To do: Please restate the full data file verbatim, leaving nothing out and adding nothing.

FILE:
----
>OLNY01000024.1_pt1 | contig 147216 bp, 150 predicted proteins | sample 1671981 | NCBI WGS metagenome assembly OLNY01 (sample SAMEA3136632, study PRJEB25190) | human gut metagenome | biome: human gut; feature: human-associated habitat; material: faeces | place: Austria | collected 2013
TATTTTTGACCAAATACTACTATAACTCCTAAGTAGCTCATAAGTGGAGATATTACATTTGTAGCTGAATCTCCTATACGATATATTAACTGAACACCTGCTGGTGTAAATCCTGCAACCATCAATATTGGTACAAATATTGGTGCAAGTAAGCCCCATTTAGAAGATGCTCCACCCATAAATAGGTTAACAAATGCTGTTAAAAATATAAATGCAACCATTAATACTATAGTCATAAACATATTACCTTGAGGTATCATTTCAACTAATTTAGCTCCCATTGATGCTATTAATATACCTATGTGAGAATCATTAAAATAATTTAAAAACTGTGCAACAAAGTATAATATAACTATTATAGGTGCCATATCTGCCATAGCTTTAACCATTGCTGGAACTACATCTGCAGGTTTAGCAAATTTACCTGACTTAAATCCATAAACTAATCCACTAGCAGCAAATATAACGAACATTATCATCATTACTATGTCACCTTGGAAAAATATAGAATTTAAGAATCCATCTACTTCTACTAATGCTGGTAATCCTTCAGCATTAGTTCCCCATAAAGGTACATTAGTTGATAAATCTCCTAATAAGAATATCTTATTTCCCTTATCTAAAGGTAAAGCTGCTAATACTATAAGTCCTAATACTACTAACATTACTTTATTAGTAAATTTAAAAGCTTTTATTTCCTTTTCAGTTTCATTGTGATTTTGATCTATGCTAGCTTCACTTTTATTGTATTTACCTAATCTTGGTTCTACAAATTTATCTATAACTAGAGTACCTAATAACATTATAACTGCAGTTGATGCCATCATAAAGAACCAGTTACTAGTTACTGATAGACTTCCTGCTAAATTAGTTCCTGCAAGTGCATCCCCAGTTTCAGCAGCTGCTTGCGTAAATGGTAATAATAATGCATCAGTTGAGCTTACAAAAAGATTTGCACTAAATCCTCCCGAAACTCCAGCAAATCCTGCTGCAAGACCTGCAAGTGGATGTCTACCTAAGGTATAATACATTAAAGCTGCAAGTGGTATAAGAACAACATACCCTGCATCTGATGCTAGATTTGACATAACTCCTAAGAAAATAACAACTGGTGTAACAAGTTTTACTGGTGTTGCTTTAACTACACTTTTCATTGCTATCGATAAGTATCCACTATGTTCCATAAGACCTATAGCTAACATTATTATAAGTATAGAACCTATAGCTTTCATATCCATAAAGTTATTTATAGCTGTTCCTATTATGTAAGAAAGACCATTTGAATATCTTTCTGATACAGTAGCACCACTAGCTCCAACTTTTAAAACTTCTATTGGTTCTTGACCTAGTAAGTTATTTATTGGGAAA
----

>OLNY01000024.1_pt1 | contig 147216 bp, 150 predicted proteins | sample 1671981 | NCBI WGS metagenome assembly OLNY01 (sample SAMEA3136632, study PRJEB25190) | human gut metagenome | biome: human gut; feature: human-associated habitat; material: faeces | place: Austria | collected 2013
TATTTTTGACCAAATACTACTATAACTCCTAAGTAGCTCATAAGTGGAGATATTACATTTGTAGCTGAATCTCCTATACGATATATTAACTGAACACCTGCTGGTGTAAATCCTGCAACCATCAATATTGGTACAAATATTGGTGCAAGTAAGCCCCATTTAGAAGATGCTCCACCCATAAATAGGTTAACAAATGCTGTTAAAAATATAAATGCAACCATTAATACTATAGTCATAAACATATTACCTTGAGGTATCATTTCAACTAATTTAGCTCCCATTGATGCTATTAATATACCTATGTGAGAATCATTAAAATAATTTAAAAACTGTGCAACAAAGTATAATATAACTATTATAGGTGCCATATCTGCCATAGCTTTAACCATTGCTGGAACTACATCTGCAGGTTTAGCAAATTTACCTGACTTAAATCCATAAACTAATCCACTAGCAGCAAATATAACGAACATTATCATCATTACTATGTCACCTTGGAAAAATATAGAATTTAAGAATCCATCTACTTCTACTAATGCTGGTAATCCTTCAGCATTAGTTCCCCATAAAGGTACATTAGTTGATAAATCTCCTAATAAGAATATCTTATTTCCCTTATCTAAAGGTAAAGCTGCTAATACTATAAGTCCTAATACTACTAACATTACTTTATTAGTAAATTTAAAAGCTTTTATTTCCTTTTCAGTTTCATTGTGATTTTGATCTATGCTAGCTTCACTTTTATTGTATTTACCTAATCTTGGTTCTACAAATTTATCTATAACTAGAGTACCTAATAACATTATAACTGCAGTTGATGCCATCATAAAGAACCAGTTACTAGTTACTGATAGACTTCCTGCTAAATTAGTTCCTGCAAGTGCATCCCCAGTTTCAGCAGCTGCTTGCGTAAATGGTAATAATAATGCATCAGTTGAGCTTACAAAAAGATTTGCACTAAATCCTCCCGAAACTCCAGCAAATCCTGCTGCAAGACCTGCAAGTGGATGTCTACCTAAGGTATAATACATTAAAGCTGCAAGTGGTATAAGAACAACATACCCTGCATCTGATGCTAGATTTGACATAACTCCTAAGAAAATAACAACTGGTGTAACAAGTTTTACTGGTGTTGCTTTAACTACACTTTTCATTGCTATCGATAAGTATCCACTATGTTCCATAAGACCTATAGCTAACATTATTATAAGTATAGAACCTATAGCTTTCATATCCATAAAGTTATTTATAGCTGTTCCTATTATGTAAGAAAGACCATTTGAATATCTTTCTGATACAGTAGCACCACTAGCTCCAACTTTTAAAACTTCTATTGGTTCTTGACCTAGTAAGTTATTTATTGGGAAA